Our book Holonomics: Business Where People and Planet Matter explores many aspects of living and non-living systems, from sub-atomic particles right up to the entire earth. It also examines perspectives on evolution which fall outside of either Darwinian or neo-Darwinian explanations. These Darwinian theories explain evolution in terms of tiny random variations in genes but for scientists like Brian Goodwin and Stuart Kauffman they only have limited applicability. While they may well be able to account for variations as a result of adaptation of a species, they can not explain the spontaneous origin of species. This is a controversial position to take in science, and is by no means widely accepted. But what complexity theory does offer us is a potential explanation about how the forms of life actually do arise from patterns of interaction in a complex system.
A key aspect of systems thinking is the move away from quantification, the measurement of things. As we move into an analysis of complex systems, our conceptualisation of parts begins to break down, and so quantification becomes impossible. In their book Turbulent Mirror, Steve Briggs and F. David Peat describe this movement in scientific measurement as follows:
In the old quantitative mathematics the measurement of a system focuses on plotting how the quantity of one part of the system affects the quantities of other parts. By contrast, in qualitative measurement, the plots show the movements as a whole. In qualitative mode, scientists don’t ask, How much of this part affects that part? Instead they ask, What does the whole look like as it moves and changes? How does the whole system compare to another?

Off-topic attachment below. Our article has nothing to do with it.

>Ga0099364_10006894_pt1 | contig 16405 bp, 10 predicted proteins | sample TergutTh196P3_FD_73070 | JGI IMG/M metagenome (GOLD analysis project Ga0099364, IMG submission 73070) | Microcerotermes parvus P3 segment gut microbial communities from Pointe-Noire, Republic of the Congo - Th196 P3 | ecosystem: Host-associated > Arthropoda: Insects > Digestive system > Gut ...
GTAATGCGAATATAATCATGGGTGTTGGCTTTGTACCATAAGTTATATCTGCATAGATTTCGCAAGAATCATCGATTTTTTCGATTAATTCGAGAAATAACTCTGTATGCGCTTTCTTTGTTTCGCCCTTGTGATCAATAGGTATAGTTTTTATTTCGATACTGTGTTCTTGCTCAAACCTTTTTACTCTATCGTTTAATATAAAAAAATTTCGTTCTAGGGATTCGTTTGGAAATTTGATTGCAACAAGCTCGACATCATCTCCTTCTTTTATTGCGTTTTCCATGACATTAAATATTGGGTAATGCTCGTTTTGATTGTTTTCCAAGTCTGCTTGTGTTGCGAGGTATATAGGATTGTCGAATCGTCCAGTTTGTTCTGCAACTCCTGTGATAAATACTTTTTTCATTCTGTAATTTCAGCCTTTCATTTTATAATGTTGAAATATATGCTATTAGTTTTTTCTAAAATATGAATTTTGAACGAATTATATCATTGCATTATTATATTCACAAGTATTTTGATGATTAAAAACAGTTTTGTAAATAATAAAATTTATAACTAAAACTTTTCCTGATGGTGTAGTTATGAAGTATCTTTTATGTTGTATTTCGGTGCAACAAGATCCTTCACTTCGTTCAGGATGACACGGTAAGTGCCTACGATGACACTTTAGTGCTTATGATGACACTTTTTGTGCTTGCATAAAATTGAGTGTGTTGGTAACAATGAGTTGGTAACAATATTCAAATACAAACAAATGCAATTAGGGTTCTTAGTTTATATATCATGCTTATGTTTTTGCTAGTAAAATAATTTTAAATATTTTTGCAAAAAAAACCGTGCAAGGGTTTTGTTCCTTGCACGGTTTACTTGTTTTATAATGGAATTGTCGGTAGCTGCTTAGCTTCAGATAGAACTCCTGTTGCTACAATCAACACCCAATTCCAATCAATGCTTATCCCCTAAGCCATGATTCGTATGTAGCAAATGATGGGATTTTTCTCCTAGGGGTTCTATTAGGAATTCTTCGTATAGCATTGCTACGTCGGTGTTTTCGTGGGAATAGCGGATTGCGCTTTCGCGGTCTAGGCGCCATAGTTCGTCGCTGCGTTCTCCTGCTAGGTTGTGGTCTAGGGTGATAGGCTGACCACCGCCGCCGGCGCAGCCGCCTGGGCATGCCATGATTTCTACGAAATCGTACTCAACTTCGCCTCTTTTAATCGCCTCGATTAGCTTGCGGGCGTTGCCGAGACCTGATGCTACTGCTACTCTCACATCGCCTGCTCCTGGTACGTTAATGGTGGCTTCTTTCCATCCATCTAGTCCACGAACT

The first part of Holonomics describes the intrinsic dimension of organic systems, as explained by Henri Bortoft. A key insight is that in many dynamical systems, there is an intrinsic dimension, or some aspect or quality of that system which is not open to quantitative measurement. It would not until the 1970s and 1980s that computational power would be both fast enough and economical enough would enable the creation of mathematical systems to model this way of understanding wholeness. These systems, or mathematical models were fractals.
In the 1970s Benoit Mandelbrot revolutionised the way we think about irregular forms in nature, whose rich detail had previously been ignored by conventional geometry. For Mandlebrot, Euclidean geometry was “dull”. Instead, he saw irregularity as not just noise in Euclidean forms, rather it was within this noise that nature’s creative forces are revealed.
Mandlebrot first asked his famous question “How long is the coast of Britain?” in 1967. This may seem a strange question at first. According to Ordnance Survey, the coastline length around mainland Great Britain is 11 072.76 miles. In giving the figure to two decimal places, they are saying that they are accurate to within 10 metres. But shorelines continually evolve, and also this figure will have been derived based on the average high tidal mark. The figure was derived using a map with the scale of 1:10,000. But what if we were to use a less detailed map, for example a typical road atlas? The length of the coastline would shrink. This is because you would see far less craggy details of the coastline, and so if you were to measure the coast with a piece of string, it would be much smoother than on on the more detailed map.